The future of BIM must focus on data not productivity

More people are understanding the value of data in efficient management of assets. So is public sector BIM on target for 2016?

For the last four years Mark Bew has been driving the UK construction industry’s ever accelerating adoption of Building Information Modelling (BIM) tools. Having led the development of the UK Government’s BIM Strategy, published in July 2011 as part of the Government Construction Strategy, he was handed the task of chairing the BIM Working Group which supports the BIM requirements set out in the Government Construction Strategy as published in July 2012.

Right now the focus of Bew’s work and that of the industry is getting into shape ahead of the 2016 mandate that all public projects will have BIM at the heart of procurement design and delivery. That means working to influence change in culture as much as preparing critical documents such as the new BS 1192 BIM standard.

But for Bew it also means keeping one eye on the future. And in his case that boils down to preparing the way for the industry to move rapidly towards BIM level 3. And then level 4.

He speaks to Infrastructure Intelligence about the challenges facing the industry as it races to embrace this new digital world. To what extent is the adoption of BIM now accepted as less to do with technology and more to do with the industry’s approach?

Q: Has the industry moved beyond simply seeing BIM as a version of CAD towards an understanding that data is a resource?

A: Different sectors approach this issue in different ways and are at different stages of maturity. For example long term asset managers such as Network Rail or UK Power Networks understand that they have a massive amount invested in their assets and that their income relies on it working. But if you then look at developers or house-builders there is a different view largely because of the length of time they retain those assets. So the drivers are different. But what we are seeing is that more people now see the value of data in understanding their assets.  Some of this is driven by clients and some by an understanding of the market. One or two tier one contractors, for example, realise that the future world is likely to be very data centric and that the areas of innovation are likely to be around this rather than productivity.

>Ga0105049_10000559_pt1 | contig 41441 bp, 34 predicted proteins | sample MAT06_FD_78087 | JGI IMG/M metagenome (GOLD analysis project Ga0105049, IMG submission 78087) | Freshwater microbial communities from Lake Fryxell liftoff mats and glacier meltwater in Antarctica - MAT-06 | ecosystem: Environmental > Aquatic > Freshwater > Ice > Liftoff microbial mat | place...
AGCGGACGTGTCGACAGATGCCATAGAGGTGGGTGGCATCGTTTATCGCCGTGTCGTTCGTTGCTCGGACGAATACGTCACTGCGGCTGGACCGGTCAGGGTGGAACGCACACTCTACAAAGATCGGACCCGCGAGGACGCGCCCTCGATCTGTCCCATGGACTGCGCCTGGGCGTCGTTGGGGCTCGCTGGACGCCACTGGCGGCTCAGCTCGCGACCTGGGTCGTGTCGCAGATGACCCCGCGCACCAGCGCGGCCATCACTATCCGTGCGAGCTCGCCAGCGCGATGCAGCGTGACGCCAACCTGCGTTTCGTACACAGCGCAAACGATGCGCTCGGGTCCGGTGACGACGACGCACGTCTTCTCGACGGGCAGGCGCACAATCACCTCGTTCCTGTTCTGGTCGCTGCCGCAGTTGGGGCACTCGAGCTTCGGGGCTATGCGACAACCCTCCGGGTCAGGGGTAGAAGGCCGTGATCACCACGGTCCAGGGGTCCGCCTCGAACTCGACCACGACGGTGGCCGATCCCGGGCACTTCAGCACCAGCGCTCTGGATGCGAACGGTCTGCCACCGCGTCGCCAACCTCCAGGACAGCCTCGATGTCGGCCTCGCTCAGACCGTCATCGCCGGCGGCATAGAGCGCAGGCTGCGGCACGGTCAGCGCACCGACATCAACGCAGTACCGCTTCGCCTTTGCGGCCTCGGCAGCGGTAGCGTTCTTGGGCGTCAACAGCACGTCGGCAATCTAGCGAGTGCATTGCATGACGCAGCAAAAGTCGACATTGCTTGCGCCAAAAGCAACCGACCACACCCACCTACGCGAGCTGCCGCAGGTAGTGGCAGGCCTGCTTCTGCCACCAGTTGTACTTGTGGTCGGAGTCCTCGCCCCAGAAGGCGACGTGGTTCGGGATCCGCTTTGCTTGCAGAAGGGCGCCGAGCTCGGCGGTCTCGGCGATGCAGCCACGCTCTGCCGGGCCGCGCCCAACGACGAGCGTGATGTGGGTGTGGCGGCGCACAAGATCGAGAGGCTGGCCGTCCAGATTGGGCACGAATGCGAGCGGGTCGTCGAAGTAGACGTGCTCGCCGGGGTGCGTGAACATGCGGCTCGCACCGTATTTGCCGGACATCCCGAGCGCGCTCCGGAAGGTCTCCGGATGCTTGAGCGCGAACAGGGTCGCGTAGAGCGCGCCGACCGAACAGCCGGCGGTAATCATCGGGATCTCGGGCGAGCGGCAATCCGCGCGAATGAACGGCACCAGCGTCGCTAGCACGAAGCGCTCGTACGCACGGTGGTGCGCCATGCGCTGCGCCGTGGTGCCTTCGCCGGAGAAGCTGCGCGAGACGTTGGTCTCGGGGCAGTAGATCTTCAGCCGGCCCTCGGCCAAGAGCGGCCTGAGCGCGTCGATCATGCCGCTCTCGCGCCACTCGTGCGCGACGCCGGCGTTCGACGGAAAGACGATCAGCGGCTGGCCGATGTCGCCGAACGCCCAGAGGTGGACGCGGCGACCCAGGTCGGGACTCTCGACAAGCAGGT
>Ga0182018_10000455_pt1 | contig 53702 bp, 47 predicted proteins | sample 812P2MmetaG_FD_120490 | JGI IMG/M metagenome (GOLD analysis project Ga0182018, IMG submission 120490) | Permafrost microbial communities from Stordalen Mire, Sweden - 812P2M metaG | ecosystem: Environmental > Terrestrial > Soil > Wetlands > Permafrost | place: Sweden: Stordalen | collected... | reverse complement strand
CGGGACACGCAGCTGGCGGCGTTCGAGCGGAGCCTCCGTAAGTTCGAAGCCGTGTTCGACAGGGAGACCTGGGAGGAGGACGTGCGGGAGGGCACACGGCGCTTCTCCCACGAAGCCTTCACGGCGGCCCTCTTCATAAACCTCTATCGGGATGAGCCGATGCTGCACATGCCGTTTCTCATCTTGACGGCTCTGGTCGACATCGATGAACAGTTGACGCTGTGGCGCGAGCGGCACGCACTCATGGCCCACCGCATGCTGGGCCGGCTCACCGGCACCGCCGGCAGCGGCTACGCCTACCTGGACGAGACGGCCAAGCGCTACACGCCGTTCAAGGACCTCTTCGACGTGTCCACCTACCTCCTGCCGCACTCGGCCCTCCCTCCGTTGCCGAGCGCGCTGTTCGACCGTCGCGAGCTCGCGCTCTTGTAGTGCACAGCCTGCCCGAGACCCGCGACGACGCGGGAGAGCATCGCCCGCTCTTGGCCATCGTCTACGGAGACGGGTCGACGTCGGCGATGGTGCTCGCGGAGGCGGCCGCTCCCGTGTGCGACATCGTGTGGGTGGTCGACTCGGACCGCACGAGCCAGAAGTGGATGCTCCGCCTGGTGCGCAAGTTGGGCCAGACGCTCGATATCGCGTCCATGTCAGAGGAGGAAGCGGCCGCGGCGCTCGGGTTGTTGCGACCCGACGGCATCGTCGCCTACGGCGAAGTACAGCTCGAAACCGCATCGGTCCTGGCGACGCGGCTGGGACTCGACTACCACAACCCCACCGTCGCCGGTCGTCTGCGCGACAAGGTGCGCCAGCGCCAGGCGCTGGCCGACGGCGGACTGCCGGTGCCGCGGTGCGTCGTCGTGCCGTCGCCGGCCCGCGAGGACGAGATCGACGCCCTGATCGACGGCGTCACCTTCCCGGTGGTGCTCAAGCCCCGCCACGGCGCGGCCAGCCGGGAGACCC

Q: To what extent is the adoption of BIM now accepted as less to do with technology and more to do with the industry’s approach?

A: It is all about the industry – the technology is just a part of the supply chain – a valued part but still simply the supply chain. I think that we are going to see the geometry derived vendors such as Bentley and Autodesk really start to get their minds around data. We have got great geometry solutions but we haven’t got such good data solutions in the way that manufacturing and aerospace has.  We will no doubt start to see firms like Dassault, IBM, Siemens, Oracle, Google and Microsoft appearing in market as we see a convergence and bigger suppliers acquiring the sector suppliers. Consolidation is what happens in the software market. 

Q: What can we learn from other industries?

A: There is a lot to learn. Data management and cyber security is completely cross sector. We have seen in the news recently how aircraft are constantly spilling out data and buildings are no different – the question is who is taking and using or misusing it. Cyber security is a big deal – one of the fastest growing sectors in the UK economy. We are part of that. Financial services, retail and construction are two big data generators so we have to share experiences. We would be bonkers to try to reinvent.

Q: The 2016 deadline for public projects to embrace BIM is nearing – are we going to be ready?